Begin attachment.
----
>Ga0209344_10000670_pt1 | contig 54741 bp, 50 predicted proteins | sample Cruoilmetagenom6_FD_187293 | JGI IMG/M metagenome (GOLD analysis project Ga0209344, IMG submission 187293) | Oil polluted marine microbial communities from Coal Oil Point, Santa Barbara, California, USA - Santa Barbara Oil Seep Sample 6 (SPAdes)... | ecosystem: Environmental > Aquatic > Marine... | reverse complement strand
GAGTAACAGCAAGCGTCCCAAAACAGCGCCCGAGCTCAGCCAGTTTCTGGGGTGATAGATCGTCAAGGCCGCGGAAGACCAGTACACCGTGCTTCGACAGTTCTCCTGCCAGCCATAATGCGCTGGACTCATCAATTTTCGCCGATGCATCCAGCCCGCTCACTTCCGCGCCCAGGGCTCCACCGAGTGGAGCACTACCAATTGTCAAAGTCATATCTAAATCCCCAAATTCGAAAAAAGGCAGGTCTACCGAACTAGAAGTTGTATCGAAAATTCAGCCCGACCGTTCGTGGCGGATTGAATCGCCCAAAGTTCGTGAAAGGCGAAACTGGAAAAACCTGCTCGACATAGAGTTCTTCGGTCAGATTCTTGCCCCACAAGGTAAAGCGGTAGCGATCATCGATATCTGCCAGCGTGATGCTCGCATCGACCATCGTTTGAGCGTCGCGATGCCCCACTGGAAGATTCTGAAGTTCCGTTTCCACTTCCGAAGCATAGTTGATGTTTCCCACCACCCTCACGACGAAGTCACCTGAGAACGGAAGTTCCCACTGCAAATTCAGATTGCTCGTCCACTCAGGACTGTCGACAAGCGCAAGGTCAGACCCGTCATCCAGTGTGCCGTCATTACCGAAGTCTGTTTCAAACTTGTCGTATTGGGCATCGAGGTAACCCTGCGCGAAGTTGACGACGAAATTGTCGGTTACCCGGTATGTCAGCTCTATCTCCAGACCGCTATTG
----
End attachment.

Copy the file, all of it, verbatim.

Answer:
>Ga0209344_10000670_pt1 | contig 54741 bp, 50 predicted proteins | sample Cruoilmetagenom6_FD_187293 | JGI IMG/M metagenome (GOLD analysis project Ga0209344, IMG submission 187293) | Oil polluted marine microbial communities from Coal Oil Point, Santa Barbara, California, USA - Santa Barbara Oil Seep Sample 6 (SPAdes)... | ecosystem: Environmental > Aquatic > Marine... | reverse complement strand
GAGTAACAGCAAGCGTCCCAAAACAGCGCCCGAGCTCAGCCAGTTTCTGGGGTGATAGATCGTCAAGGCCGCGGAAGACCAGTACACCGTGCTTCGACAGTTCTCCTGCCAGCCATAATGCGCTGGACTCATCAATTTTCGCCGATGCATCCAGCCCGCTCACTTCCGCGCCCAGGGCTCCACCGAGTGGAGCACTACCAATTGTCAAAGTCATATCTAAATCCCCAAATTCGAAAAAAGGCAGGTCTACCGAACTAGAAGTTGTATCGAAAATTCAGCCCGACCGTTCGTGGCGGATTGAATCGCCCAAAGTTCGTGAAAGGCGAAACTGGAAAAACCTGCTCGACATAGAGTTCTTCGGTCAGATTCTTGCCCCACAAGGTAAAGCGGTAGCGATCATCGATATCTGCCAGCGTGATGCTCGCATCGACCATCGTTTGAGCGTCGCGATGCCCCACTGGAAGATTCTGAAGTTCCGTTTCCACTTCCGAAGCATAGTTGATGTTTCCCACCACCCTCACGACGAAGTCACCTGAGAACGGAAGTTCCCACTGCAAATTCAGATTGCTCGTCCACTCAGGACTGTCGACAAGCGCAAGGTCAGACCCGTCATCCAGTGTGCCGTCATTACCGAAGTCTGTTTCAAACTTGTCGTATTGGGCATCGAGGTAACCCTGCGCGAAGTTGACGACGAAATTGTCGGTTACCCGGTATGTCAGCTCTATCTCCAGACCGCTATTG